6. Humidification System
During the initial evacuation and subsequent nitrogen injection, some heat and moisture are removed from the vessel. This occurs when evacuating air from the vessel and injecting the inert gas. The nitrogen will tend to desiccate or dry the articles to be sterilized.

To replace the moisture (usually referred to as relative humidity), steam is introduced into the vessel. The steam is supplied by the facility boiler and is piped to the vessel through a system which has been designed to keep the steam hot and dry. When the control system calls for steam, a valve opens and slowly allows steam to enter into the vessel. This occurs over a predetermined period of time (humidity dwell) to replace the missing moisture in the articles to be sterilized.

7. Gassing System
Ethylene oxide is received into the facility in specially designed drums which contain approximately 55 gal (208 L) or 400 lbs (181 kg) of liquid ethylene oxide. Prior to injecting the EO into the vessel, the liquid must be vaporized into a gaseous state. This is accomplished by the sterilizer vaporizer (sometimes referred to as the volatilizer).

After the humidification dwell phase of the process is complete, the control system calls for the gassing phase to begin. A series of valves is opened, allowing the liquid EO to enter the vaporizer. The rate of gassing is controlled either via the control system rate control or a manual flow rate control needle valve. Controlling the rate is important to assure complete vaporization of the gas prior to allowing it to enter to the vessel.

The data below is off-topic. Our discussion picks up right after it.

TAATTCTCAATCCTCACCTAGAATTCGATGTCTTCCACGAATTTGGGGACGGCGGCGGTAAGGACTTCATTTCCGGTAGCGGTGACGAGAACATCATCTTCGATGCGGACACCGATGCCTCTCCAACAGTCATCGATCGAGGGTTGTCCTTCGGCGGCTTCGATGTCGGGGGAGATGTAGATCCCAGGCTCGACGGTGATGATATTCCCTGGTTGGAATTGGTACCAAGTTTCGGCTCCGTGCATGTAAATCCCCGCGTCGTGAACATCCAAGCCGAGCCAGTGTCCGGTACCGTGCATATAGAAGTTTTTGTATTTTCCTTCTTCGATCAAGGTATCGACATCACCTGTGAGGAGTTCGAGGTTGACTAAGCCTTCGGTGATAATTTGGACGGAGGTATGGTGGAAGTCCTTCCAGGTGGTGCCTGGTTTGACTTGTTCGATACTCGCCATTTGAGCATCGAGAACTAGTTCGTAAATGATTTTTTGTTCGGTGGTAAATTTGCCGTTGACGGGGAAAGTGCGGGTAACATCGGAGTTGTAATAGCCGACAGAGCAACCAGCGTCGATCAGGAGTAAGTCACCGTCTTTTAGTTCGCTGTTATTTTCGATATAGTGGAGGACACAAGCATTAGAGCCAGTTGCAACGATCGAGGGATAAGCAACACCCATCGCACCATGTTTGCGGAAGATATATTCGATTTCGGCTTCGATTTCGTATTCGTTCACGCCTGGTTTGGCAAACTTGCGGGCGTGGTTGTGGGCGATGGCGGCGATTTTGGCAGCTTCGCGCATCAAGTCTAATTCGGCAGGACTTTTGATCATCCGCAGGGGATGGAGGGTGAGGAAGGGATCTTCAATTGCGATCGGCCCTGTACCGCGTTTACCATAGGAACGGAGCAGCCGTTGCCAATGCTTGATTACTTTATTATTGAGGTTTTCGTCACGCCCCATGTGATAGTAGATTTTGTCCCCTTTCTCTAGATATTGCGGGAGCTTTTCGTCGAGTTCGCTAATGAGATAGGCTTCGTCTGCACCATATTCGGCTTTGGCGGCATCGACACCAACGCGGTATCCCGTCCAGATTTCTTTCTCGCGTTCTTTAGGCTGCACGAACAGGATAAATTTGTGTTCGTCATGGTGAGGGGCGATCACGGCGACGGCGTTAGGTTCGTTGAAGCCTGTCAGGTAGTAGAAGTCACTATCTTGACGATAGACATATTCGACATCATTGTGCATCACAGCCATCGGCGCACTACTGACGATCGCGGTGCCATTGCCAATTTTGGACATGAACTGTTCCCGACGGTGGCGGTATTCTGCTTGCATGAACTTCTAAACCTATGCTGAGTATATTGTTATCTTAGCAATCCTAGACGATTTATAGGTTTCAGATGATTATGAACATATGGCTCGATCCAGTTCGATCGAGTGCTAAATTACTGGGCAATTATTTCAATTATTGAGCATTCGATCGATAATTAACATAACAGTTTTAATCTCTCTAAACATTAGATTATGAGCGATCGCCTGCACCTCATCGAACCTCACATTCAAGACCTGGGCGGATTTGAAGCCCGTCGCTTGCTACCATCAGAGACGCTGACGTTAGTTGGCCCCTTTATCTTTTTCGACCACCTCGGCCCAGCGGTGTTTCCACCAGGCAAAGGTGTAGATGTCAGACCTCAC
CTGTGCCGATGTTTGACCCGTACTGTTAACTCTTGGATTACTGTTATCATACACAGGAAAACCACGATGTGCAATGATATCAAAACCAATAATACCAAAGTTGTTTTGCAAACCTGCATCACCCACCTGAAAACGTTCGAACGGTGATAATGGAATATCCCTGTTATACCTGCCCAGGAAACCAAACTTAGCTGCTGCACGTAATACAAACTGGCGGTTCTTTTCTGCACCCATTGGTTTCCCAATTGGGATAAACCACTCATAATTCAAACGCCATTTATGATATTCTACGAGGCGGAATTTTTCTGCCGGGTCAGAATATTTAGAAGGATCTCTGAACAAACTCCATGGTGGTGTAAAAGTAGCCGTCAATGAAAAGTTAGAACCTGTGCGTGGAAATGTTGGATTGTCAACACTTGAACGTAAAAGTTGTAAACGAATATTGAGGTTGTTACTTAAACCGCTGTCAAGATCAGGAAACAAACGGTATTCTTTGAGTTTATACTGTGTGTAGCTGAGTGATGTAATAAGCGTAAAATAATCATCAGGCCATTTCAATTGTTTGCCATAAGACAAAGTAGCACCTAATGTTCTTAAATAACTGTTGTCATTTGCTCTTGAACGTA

The vaporized gas is injected into the air stream which is created by the vessel recirculation system. This type of injection will assure a complete dispersion of the gas and prevents any local hot spots from occurring, which may be caused by the heated gas.

After the predetermined gas concentration is attained, injection stops and the control system dwells (exposure dwell) the process for the amount of time required to sterilize the articles in the vessel. During this dwell period, the control system monitors the concentration (pressure) and automatically adds ethylene oxide to maintain the optimum sterilization environment.

8. Sterilant Removal and Abatement Equipment
After the exposure dwell phase of the process is complete, the vacuum system once again activates and the gasses are removed from the vessel. The gasses are routed via a series of valving to the gas scrubbers or abatement equipment. The abatement equipment destroys the gas by burning it in a twin burner flame oxidizer. The gas is 99.97 percent totally destroyed; thus, the emissions from the process are extremely low.